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Siponto Archaeologial Park
Photo: Raboe

Siponto Archaeologial Park

Siponto Archaeological Park in Manfredonia is the location of the ruins of the ancient city of Siponto, an important centre in Roman times. Also located at the site is an Early Christian Basilica dedicated to Santa Maria Maggiore, the Holy Virgin of Siponto (the ancient name of Manfredonia).

Ancient Siponto was founded by the Daunians sometime between the Bronze and Iron Ages. Although the exact date is unknown, archaeologists have uncovered many artefacts in Siponto dating from this period. It blossomed as a Greek colony until the 2nd century when it became under the ownership of the Romans. The Romans helped the town to thrive, turning it into a colony of citizens and erecting many roads such as the one leading from the town to the famous Via Appia trail. As such, Siponto become one of the main ports and dioceses of the region.

After the fall of the Roman Empire, Siponto fell into many hands; including that of the Slavs, followed in succession by the Saracens and Normans. As Siponto moved through the years, the previously-flat land was becoming ever more dedicated to agriculture and crop cultivation. Olive trees and vineyards were also aplenty in the area for the production of high-quality olive oil and wine.

During the Middle Ages, the town was abandoned to find the nearby Manfredonia, just 3km away. A series of natural disasters forced the move. By then, the port had turned into a bog and the town had been almost destroyed by two devastating earthquakes in the middle of the 13th century, which flooded the lagoons. Rather than face the cost and effort of reversing the damage, the town was moved. The new location was given the name of Manfreda after the current King, Manfred.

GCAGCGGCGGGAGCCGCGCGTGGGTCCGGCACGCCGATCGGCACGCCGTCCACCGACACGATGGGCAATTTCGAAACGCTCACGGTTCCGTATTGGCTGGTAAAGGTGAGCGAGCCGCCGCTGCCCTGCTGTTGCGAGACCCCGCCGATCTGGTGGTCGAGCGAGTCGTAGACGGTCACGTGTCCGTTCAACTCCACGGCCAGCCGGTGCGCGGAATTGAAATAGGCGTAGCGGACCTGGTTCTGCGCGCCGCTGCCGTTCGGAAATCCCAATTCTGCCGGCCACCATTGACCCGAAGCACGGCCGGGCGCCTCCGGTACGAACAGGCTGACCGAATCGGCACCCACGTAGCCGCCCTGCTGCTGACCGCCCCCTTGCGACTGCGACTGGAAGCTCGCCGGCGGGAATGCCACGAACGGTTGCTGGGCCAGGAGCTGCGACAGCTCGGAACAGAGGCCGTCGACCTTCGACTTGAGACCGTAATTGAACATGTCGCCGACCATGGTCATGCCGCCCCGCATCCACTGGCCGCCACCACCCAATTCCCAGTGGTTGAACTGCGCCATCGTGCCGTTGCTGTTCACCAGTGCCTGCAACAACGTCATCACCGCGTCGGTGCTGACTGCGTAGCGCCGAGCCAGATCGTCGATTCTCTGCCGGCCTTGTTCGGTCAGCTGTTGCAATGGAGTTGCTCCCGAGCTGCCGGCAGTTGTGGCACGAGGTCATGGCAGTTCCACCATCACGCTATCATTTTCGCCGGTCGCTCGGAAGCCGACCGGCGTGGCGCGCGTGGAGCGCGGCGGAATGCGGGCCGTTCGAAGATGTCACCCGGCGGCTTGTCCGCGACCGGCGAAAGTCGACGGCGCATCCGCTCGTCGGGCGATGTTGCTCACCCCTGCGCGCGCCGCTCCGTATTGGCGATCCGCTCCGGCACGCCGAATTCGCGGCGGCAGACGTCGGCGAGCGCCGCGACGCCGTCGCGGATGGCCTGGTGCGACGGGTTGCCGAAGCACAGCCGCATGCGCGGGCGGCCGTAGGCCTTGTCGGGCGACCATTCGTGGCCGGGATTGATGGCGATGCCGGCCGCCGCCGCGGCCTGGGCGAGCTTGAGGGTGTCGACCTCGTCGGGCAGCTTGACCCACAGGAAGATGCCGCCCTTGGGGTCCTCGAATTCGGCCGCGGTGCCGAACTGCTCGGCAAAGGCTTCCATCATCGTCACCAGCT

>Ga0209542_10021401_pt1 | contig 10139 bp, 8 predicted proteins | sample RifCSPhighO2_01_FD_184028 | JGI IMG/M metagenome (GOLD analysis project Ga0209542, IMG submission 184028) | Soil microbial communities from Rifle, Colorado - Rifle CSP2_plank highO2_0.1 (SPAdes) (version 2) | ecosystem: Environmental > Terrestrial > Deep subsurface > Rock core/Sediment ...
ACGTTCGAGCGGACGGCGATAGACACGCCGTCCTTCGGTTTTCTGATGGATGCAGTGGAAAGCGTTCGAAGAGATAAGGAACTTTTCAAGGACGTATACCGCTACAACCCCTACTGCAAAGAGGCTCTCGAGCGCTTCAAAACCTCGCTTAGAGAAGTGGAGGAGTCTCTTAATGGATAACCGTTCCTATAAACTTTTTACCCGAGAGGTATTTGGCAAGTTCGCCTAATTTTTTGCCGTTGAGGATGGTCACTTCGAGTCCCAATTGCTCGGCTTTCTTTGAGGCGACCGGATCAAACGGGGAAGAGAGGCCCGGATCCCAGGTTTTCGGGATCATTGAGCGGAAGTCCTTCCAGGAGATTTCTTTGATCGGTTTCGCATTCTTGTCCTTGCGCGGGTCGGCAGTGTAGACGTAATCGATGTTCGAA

The preservation of the church and its ground is a fascinating incentive for visiting tourists. The early Basilica, built in the 4th century, is contained inside the Medieval basilica, built between the late 11th and early 12th century. The basilica is a fantastic example of Puglian Romanesque architecture. The building’s three naves with a central apse and a beautiful mosaic floor remind us of Siponto’s ecclesiastical importance at the time.

The Siponto Archaeological preservation site is run by Direzione regionale musei Puglia. Underground chambers show the remains of an Ancient Roman amphitheatre, remains of the Roman settlement and some of the original city walls. Archaeologists also discovered examples of hypogeums (underground tombs) and medieval burials.

In 2016 a project was installed by local artist Edoardo Tresoldi, entitled, "Where art reconstructs time”. This features 4,500 metres of galvanised mesh and reconstructs how the original structure of the 4th-century basilica would have looked.

At 14 metres high, the installation is impressive. The mesh reconstruction looks more like a hologram than a wire mesh structure and gives the church a ghostly effect that is much more effective in the flesh than on camera. It is a fascinating meeting of ancient times and the modern, and serves as a faithful representation of the church’s previous grand status.